Last time we left off adding in the compilation of the web project to our build process. If you remember back to when we introduced the database we brought in the concept of template files and replacement tokens that could be used to allow for multiple developers on a project with disparate machine configurations to build using the same build file without any changes required. What we want to do now is go the final step and take our standalone build file that is currently being used by individual developers (whether or not they are on a team), and use it to centralize the build process. We are going to set up an environment that a multi developer team can use to introduce a CI process into their environment. CI (for those of you that don’t know) stands for Continuous Integration. Let me stress something very important here. CI is a process, not a tool. If you want to read a concise definition of CI, check out Martin Fowlers article on the subject. That being said, there are a lot of tools that can aid you in introducing CI into your developer environment. We have already been taking advantage of a couple of these tools:
The new tool that we are going to introduce today is CruiseControl.Net. CC.Net is basically an automated build server. You would typically set it up so that at regular intervals it would poll the source code repository and see if there are any changes, if there are it would:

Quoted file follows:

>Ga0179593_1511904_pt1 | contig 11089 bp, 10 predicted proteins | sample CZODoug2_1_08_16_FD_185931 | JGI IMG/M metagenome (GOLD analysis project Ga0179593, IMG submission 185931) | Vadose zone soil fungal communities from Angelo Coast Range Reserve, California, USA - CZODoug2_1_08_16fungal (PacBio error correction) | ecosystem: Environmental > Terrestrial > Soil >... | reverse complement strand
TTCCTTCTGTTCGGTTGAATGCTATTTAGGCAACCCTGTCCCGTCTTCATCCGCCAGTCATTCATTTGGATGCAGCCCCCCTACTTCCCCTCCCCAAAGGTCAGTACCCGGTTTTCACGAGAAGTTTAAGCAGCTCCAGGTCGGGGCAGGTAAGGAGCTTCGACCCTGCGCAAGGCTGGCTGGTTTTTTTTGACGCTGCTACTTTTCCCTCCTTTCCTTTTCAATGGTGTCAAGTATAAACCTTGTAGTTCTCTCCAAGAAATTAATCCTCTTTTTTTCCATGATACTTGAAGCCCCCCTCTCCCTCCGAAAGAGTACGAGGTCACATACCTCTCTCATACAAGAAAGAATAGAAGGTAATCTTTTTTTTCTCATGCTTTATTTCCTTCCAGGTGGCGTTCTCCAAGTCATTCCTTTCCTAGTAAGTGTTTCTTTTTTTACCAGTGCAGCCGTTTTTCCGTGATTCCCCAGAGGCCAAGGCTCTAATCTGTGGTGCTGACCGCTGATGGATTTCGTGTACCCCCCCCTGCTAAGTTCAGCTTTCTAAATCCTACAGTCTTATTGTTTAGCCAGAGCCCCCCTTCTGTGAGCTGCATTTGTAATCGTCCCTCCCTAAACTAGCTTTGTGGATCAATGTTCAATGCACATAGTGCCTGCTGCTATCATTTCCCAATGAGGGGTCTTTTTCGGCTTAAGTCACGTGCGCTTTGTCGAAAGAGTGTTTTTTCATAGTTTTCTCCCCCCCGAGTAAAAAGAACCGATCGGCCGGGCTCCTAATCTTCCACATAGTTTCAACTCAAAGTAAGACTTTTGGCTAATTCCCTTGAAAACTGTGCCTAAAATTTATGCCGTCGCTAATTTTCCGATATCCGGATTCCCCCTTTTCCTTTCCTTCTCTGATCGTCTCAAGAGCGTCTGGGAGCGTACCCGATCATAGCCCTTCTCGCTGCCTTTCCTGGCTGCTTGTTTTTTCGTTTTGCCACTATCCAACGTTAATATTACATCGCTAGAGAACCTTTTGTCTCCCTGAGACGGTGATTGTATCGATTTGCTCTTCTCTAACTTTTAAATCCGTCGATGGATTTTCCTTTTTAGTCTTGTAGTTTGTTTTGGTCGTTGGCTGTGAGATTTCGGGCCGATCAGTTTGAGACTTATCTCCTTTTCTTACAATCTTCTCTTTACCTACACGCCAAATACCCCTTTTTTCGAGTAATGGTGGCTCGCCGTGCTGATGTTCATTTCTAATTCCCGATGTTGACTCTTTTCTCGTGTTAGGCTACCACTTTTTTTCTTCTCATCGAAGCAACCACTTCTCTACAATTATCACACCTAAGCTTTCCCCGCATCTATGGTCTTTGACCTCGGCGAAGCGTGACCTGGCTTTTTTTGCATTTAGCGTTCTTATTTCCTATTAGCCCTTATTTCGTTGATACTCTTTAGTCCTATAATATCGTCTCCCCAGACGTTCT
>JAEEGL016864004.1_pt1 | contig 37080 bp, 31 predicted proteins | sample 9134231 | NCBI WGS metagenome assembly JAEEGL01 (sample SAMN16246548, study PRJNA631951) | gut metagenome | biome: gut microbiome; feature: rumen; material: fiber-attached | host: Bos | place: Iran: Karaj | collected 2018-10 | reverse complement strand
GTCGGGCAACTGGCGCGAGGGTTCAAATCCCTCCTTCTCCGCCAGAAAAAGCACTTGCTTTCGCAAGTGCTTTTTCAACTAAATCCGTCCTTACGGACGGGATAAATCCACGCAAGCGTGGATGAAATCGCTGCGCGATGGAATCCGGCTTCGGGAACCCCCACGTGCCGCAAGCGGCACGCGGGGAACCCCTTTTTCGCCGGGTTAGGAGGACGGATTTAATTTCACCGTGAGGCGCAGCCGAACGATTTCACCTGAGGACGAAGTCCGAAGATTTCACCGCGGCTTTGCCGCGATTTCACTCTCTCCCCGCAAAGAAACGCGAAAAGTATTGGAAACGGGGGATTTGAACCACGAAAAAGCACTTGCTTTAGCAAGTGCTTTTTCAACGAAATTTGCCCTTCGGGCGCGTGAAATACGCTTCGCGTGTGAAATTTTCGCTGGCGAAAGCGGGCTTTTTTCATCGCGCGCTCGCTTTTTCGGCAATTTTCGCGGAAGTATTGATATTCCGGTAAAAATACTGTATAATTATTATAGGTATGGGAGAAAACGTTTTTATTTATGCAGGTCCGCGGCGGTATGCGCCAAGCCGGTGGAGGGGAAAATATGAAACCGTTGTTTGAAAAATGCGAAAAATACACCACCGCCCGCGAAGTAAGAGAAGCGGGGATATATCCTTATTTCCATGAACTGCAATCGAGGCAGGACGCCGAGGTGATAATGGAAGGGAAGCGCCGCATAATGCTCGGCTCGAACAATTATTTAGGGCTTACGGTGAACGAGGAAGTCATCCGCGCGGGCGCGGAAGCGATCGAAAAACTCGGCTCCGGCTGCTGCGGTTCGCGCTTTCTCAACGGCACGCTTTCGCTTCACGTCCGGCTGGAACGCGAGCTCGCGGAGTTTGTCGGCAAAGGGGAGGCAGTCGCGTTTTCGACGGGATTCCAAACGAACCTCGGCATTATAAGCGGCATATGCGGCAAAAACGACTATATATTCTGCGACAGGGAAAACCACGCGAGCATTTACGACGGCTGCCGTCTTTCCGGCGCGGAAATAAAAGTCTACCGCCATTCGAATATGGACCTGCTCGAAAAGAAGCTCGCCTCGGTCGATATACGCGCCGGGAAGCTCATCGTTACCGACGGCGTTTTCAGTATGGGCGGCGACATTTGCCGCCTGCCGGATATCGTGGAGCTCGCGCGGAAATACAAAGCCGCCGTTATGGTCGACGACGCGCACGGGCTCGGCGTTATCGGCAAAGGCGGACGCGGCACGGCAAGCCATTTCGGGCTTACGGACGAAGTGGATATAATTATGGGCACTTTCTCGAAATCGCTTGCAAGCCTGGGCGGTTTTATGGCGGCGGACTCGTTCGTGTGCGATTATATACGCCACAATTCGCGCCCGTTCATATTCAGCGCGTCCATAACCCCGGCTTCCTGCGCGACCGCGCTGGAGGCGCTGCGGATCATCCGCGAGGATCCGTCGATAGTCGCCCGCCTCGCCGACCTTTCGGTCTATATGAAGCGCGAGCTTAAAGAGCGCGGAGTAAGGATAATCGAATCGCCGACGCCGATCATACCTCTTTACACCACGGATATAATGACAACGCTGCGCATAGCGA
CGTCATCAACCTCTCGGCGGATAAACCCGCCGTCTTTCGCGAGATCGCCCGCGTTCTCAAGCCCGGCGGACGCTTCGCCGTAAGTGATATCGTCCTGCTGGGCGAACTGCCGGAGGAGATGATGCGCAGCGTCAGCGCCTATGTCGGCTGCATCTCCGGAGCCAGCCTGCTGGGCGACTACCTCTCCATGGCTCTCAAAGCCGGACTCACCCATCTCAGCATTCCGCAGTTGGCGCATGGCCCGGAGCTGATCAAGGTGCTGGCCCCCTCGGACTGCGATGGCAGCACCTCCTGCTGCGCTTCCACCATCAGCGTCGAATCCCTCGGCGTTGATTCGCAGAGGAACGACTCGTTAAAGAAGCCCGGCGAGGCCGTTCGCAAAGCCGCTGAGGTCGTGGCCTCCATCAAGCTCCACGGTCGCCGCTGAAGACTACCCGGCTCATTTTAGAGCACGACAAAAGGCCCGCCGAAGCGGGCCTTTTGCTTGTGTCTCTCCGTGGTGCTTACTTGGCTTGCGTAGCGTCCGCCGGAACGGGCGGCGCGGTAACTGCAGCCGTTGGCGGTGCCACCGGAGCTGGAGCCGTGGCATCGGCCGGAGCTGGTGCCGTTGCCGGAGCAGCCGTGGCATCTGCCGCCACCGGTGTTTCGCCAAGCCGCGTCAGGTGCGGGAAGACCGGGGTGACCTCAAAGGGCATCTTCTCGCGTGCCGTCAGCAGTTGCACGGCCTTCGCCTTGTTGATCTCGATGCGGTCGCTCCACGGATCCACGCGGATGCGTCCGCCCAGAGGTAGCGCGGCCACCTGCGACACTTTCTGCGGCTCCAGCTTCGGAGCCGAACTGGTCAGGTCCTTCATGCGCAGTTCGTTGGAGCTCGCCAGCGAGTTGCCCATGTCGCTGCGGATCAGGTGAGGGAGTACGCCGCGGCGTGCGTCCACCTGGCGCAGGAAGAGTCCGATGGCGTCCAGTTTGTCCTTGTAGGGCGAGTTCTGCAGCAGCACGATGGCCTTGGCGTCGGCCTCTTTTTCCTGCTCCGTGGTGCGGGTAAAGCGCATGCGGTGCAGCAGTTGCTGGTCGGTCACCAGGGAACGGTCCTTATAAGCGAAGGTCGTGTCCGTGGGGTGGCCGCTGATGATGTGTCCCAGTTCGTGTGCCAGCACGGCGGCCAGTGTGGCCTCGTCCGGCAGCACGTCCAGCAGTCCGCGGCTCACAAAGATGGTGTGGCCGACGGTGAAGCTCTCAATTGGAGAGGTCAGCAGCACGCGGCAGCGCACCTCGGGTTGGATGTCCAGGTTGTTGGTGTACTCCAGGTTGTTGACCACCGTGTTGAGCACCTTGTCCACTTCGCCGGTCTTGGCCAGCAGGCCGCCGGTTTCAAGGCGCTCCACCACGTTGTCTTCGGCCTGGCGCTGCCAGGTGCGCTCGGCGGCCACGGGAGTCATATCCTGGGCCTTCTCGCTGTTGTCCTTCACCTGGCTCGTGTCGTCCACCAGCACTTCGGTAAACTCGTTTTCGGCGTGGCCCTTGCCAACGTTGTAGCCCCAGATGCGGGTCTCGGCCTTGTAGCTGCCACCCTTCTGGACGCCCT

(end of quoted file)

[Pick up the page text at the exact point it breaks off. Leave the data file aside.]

- Update it’s local copy of the source code from the latest version in the repository.
- Perform a build against it’s local code base
- Run all unit tests, acceptance tests etc
- Generate status reports on the health of the build
Obviously, this is a very high level description of some of the things CC .Net can do.
This blog post could turn out to be huge, so to save my wrists I am going to try something a little bit different. I am posting a screencast that demonstrates the entire process required to:
- Place a project under source control using Subversion
- Installing CC.Net
- Configuring CC.Net to build a project.
The video is available here. Enjoy. (warning – it is close to 1hr, commercial free!!)